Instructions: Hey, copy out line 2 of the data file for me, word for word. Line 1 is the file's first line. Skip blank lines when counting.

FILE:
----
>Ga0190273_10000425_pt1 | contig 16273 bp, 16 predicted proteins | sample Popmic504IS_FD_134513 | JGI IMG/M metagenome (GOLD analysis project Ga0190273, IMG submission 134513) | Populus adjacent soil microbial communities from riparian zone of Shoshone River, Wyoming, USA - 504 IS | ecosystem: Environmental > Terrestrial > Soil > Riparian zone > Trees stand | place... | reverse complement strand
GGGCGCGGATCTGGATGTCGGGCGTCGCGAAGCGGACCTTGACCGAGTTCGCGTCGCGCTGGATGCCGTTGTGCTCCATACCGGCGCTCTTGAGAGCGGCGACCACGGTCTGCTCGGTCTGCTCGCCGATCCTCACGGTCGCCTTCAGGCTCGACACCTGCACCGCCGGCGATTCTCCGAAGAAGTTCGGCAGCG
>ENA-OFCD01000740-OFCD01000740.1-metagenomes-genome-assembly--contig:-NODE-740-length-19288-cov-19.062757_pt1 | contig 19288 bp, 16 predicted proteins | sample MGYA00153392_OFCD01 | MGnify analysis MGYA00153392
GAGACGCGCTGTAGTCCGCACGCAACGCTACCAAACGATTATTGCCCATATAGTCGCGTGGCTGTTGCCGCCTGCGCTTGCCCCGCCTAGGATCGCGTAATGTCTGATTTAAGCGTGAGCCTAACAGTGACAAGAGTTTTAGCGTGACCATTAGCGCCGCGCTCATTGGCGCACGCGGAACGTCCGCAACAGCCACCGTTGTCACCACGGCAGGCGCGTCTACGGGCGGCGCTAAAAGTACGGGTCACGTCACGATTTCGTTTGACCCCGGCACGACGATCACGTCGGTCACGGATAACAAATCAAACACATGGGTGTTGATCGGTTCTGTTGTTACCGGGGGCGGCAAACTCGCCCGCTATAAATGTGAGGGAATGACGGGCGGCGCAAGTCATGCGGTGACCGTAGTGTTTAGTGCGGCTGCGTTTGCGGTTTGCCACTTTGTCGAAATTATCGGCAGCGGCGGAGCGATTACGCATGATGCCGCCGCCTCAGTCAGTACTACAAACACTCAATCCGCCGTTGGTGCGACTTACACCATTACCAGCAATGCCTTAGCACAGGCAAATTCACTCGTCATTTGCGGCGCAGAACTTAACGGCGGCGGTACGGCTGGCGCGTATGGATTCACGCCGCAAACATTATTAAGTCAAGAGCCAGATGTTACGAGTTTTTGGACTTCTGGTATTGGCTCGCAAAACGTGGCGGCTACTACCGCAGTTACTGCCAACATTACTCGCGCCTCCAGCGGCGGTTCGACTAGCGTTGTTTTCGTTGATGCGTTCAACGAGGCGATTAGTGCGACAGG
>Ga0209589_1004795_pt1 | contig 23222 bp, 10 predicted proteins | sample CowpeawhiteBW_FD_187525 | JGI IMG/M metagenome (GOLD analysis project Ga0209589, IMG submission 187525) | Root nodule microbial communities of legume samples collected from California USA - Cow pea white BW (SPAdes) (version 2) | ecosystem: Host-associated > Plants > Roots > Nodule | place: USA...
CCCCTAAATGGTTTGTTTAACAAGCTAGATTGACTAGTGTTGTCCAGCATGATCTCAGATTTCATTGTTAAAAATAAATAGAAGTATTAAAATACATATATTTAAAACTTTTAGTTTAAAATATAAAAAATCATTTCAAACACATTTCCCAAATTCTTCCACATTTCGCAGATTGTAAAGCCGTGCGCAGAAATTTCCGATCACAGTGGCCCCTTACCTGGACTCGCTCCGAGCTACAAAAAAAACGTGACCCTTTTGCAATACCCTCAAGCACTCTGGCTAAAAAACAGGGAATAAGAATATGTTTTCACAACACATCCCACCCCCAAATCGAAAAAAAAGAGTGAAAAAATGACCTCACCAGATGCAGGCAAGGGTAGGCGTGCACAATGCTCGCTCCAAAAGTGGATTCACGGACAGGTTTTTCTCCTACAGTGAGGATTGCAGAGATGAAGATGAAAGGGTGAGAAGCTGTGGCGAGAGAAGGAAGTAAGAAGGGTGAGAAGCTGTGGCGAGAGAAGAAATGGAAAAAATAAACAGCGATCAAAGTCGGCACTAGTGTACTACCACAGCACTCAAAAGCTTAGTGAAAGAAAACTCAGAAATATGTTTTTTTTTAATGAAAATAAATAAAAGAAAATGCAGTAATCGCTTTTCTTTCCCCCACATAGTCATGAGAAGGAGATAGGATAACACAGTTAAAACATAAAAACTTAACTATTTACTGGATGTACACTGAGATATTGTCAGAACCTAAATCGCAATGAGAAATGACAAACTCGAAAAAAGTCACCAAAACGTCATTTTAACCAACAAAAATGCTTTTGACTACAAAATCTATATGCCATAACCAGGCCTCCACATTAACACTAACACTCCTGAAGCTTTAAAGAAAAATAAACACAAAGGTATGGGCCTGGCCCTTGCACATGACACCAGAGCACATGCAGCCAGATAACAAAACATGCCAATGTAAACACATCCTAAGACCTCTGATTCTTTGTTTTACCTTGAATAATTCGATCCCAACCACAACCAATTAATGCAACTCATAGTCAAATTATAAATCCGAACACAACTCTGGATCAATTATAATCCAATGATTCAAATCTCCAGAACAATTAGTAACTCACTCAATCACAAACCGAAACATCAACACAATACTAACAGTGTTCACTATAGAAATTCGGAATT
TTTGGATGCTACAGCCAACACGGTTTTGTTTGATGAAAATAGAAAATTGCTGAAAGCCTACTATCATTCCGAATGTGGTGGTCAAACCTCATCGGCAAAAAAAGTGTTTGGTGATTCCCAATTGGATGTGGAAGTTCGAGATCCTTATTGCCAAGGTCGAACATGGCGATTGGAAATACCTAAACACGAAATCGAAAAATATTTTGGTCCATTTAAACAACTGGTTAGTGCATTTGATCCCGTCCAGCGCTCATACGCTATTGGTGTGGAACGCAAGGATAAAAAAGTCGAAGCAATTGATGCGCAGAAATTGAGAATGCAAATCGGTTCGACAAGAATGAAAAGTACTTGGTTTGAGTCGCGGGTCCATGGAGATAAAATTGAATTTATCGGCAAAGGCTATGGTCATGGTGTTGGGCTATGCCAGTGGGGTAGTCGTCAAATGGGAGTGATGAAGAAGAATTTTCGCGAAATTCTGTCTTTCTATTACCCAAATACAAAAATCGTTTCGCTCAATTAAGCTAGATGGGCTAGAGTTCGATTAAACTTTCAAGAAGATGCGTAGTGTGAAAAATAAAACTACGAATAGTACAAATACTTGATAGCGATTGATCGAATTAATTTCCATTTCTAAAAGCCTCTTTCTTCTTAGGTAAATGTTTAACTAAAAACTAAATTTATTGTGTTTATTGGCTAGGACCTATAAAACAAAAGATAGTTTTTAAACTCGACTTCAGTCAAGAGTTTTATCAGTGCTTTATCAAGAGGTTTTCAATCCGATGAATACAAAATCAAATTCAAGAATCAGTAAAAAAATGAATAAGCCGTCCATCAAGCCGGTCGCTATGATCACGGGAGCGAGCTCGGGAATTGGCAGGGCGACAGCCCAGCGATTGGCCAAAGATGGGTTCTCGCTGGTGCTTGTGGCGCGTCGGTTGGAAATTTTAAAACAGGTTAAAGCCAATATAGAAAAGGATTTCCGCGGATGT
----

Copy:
GGGCGCGGATCTGGATGTCGGGCGTCGCGAAGCGGACCTTGACCGAGTTCGCGTCGCGCTGGATGCCGTTGTGCTCCATACCGGCGCTCTTGAGAGCGGCGACCACGGTCTGCTCGGTCTGCTCGCCGATCCTCACGGTCGCCTTCAGGCTCGACACCTGCACCGCCGGCGATTCTCCGAAGAAGTTCGGCAGCG